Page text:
2024 will be a volatile year for cybersecurity as ransomware groups evolve

Hackers have significantly increased demands for ransomware, rising over 20% year-over-year to $600,000, according to Arctic Wolf.

ransomware groups tactics

Organizations are failing to patch their networks

And there are worrying signs that 2024 will be especially volatile, as ransomware groups expand their list of targets, and explore new pressure tactics in response to increasingly effective international law enforcement efforts and the growing momentum of refuse-to-pay initiatives.

“By helping to end cyber risk for thousands of customers around the globe, Arctic Wolf Labs has access to an unmatched amount of data that allows us to provide deep and differentiated insights about the cybercrime landscape for both security practitioners and business leaders alike,” said Mark Manglicmot, SVP of security services, Arctic Wolf.

Despite BEC incidents outnumbering ransomware incidents by a factor of 10, a ransomware incident is 15 times more likely than a BEC incident to lead to an incident response investigation.

Vulnerabilities first disclosed in 2022 or earlier continue to account for nearly 60% of incidents where the root cause was the exploitation of an externally accessible system.

Manufacturing, business services, and education/non-profit were the top three industries to appear on ransomware leak sites.

Ransomware groups shape evolving cybercrime landscape

In recent years, the cybercrime industry has matured and its constituent organizations — including ransomware groups — have grown more sophisticated. In the ransomware-as-a-service (RaaS) model that has emerged, RaaS operators offer technical resources (e.g., encryption software, leak sites) and branding to independent affiliates who perform the work of compromising and extorting victims — with the proceeds split between affiliates and the operators.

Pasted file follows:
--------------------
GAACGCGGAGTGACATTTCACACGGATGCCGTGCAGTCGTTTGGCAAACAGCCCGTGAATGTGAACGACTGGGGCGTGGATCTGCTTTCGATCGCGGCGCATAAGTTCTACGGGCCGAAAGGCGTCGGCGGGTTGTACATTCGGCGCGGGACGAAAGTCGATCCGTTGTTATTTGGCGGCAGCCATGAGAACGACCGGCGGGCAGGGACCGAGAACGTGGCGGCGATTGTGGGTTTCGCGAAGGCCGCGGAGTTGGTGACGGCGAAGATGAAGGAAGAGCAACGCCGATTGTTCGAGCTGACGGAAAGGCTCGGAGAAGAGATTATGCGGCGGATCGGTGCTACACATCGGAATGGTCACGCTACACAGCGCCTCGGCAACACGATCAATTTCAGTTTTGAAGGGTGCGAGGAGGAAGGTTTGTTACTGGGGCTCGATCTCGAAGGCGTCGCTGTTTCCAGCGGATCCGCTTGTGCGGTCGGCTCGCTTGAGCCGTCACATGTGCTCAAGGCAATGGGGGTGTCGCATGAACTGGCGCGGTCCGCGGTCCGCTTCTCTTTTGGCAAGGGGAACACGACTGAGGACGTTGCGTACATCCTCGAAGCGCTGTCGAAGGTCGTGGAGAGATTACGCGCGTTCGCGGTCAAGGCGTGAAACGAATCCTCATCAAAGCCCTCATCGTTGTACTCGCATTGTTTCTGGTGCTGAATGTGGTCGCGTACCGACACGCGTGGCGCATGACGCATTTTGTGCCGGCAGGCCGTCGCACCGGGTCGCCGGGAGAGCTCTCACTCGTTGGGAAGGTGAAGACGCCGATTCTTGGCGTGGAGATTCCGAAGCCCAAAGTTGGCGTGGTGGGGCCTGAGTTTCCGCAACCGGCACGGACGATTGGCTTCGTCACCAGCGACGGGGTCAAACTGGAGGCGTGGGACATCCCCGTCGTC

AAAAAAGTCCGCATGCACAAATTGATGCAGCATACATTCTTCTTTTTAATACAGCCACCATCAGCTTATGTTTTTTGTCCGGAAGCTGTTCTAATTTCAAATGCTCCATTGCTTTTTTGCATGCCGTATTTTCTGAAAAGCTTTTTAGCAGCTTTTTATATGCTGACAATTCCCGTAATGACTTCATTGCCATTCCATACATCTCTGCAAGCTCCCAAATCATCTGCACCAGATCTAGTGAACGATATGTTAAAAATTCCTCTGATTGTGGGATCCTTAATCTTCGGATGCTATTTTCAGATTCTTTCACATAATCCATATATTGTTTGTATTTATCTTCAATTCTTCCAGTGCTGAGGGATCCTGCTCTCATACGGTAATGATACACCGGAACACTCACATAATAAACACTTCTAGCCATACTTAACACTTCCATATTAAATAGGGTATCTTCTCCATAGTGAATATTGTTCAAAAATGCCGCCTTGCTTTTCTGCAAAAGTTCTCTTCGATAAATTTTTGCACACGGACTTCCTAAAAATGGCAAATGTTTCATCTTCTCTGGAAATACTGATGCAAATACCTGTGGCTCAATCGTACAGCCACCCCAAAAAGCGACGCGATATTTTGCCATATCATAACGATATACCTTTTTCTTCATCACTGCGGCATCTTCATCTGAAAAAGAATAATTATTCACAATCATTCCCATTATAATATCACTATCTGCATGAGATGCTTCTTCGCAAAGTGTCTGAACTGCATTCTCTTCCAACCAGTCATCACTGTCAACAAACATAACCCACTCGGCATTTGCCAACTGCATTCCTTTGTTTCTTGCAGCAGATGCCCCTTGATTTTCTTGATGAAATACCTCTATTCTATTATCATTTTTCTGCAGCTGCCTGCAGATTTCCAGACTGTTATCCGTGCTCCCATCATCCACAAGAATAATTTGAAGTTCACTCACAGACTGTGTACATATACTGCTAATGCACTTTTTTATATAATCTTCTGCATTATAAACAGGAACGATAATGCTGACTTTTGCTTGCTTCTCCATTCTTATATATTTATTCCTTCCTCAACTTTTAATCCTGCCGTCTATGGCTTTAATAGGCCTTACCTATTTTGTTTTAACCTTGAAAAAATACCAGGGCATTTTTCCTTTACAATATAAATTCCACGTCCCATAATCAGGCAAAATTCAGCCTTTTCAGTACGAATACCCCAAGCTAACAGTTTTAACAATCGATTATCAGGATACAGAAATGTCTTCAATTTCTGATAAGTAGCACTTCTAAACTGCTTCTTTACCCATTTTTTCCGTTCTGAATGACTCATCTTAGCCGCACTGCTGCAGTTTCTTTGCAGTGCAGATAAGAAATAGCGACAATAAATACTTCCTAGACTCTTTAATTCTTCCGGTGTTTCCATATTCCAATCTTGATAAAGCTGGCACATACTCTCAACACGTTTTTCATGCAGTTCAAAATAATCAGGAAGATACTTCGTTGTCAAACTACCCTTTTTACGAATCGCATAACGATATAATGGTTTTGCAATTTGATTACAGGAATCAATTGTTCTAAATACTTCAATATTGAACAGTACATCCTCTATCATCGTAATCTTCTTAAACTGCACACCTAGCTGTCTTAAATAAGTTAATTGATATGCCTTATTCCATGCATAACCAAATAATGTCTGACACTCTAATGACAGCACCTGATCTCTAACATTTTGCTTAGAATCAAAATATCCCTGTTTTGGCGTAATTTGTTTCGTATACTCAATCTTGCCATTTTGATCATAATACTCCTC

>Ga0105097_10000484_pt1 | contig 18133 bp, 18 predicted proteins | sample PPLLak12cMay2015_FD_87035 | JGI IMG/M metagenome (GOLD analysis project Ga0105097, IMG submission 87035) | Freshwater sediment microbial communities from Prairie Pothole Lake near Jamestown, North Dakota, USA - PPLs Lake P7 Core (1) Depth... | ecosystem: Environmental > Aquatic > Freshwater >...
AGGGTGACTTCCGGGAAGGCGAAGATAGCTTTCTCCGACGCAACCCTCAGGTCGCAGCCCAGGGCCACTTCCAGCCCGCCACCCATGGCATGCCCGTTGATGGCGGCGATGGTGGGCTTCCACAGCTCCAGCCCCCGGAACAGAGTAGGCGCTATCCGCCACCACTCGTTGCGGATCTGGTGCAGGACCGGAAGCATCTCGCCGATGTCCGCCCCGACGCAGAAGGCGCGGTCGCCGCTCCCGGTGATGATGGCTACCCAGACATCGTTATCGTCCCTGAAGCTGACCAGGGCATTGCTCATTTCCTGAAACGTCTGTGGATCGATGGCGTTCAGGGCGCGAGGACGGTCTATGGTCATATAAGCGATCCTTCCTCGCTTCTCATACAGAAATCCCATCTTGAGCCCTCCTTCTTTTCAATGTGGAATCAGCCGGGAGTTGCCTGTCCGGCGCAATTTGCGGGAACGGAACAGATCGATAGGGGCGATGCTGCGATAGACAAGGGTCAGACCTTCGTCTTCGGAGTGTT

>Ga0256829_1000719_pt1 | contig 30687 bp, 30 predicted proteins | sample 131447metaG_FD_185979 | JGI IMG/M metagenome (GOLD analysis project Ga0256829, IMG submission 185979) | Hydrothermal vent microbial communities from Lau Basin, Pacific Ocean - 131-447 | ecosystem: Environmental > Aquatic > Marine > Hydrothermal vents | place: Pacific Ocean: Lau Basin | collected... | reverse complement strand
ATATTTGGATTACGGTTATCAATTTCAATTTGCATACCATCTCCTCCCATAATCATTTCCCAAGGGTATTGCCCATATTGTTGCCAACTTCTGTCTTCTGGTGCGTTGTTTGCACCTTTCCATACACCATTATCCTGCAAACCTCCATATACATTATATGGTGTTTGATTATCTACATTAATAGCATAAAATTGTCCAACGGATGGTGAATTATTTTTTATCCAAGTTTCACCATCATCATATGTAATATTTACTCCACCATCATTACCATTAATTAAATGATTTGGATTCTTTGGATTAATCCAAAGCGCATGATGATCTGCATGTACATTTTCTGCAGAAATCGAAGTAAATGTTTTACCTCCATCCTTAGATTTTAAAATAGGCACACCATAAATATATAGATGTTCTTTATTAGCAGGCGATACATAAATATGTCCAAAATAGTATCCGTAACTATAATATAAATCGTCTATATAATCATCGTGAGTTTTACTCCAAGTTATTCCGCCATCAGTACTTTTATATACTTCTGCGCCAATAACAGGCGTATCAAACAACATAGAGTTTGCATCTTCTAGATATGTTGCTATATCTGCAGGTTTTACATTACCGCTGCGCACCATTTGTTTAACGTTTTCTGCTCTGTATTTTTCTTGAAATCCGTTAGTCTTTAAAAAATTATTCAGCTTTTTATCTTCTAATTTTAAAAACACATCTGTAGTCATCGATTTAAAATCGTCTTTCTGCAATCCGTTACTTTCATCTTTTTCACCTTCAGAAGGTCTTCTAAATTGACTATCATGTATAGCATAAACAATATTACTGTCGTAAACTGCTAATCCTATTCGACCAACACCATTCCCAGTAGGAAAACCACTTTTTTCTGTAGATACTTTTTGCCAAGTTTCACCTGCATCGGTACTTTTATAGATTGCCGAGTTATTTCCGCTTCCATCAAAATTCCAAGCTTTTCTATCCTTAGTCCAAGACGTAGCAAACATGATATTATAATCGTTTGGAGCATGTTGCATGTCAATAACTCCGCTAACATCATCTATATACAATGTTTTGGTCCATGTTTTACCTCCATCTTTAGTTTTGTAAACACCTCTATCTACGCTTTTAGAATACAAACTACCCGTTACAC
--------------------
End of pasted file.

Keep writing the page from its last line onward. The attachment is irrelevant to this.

Today, the RaaS ecosystem and affiliate model allows practically any aspiring cybercriminal to participate in attacks, and double-extortion attacks, in which the attacker disrupts operations and threatens to publish exfiltrated data, are the norm. Plus, some ransomware groups and affiliates add additional elements of extortion by directly contacting individuals and organizations with
ties to victimized targets.

Meanwhile, remote or hybrid work arrangements are common, extending attack surfaces into home networks, coffee shops, and other locations beyond the control of an organization’s IT department. With an uptick in cloud services, more endpoints, unmanaged/BYO devices, and business operations transitioning from analog to digital platforms, stopping ransomware attacks with effective
prevention, detection, and response becomes more challenging by the day.

One of the most effective ways an organization can increase resilience to ransomware groups is to maintain proper backup practices. While backups don’t address the issues around data exfiltration, being able to restore business operations can buy your organization time and limit the ripple effects of the attack.

“The volume of cyber incidents continues to increase each year. As we enter 2024, the wide scale availability of AI tools has the potential to supercharge the ability of cybercriminals to successfully exploit vulnerabilities,” said Catherine Lyle, SVP of Cyber Claims & Incident Response at Tokio Marine HCC – Cyber & Professional Lines Group, a member of the Tokio Marine HCC group of companies based in Houston, Texas.

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